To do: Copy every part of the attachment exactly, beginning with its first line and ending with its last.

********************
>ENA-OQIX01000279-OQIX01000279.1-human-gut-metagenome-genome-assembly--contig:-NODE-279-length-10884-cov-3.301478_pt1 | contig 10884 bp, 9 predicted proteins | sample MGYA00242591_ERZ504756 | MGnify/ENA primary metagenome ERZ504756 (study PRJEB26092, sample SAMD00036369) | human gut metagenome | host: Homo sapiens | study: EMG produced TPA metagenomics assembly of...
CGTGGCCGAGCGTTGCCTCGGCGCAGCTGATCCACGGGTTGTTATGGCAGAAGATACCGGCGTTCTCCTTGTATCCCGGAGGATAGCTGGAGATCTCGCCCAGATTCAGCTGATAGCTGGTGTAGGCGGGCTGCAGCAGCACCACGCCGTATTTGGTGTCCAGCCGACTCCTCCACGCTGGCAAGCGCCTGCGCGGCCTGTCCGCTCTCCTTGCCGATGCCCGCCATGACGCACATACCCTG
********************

>ENA-OQIX01000279-OQIX01000279.1-human-gut-metagenome-genome-assembly--contig:-NODE-279-length-10884-cov-3.301478_pt1 | contig 10884 bp, 9 predicted proteins | sample MGYA00242591_ERZ504756 | MGnify/ENA primary metagenome ERZ504756 (study PRJEB26092, sample SAMD00036369) | human gut metagenome | host: Homo sapiens | study: EMG produced TPA metagenomics assembly of...
CGTGGCCGAGCGTTGCCTCGGCGCAGCTGATCCACGGGTTGTTATGGCAGAAGATACCGGCGTTCTCCTTGTATCCCGGAGGATAGCTGGAGATCTCGCCCAGATTCAGCTGATAGCTGGTGTAGGCGGGCTGCAGCAGCACCACGCCGTATTTGGTGTCCAGCCGACTCCTCCACGCTGGCAAGCGCCTGCGCGGCCTGTCCGCTCTCCTTGCCGATGCCCGCCATGACGCACATACCCTG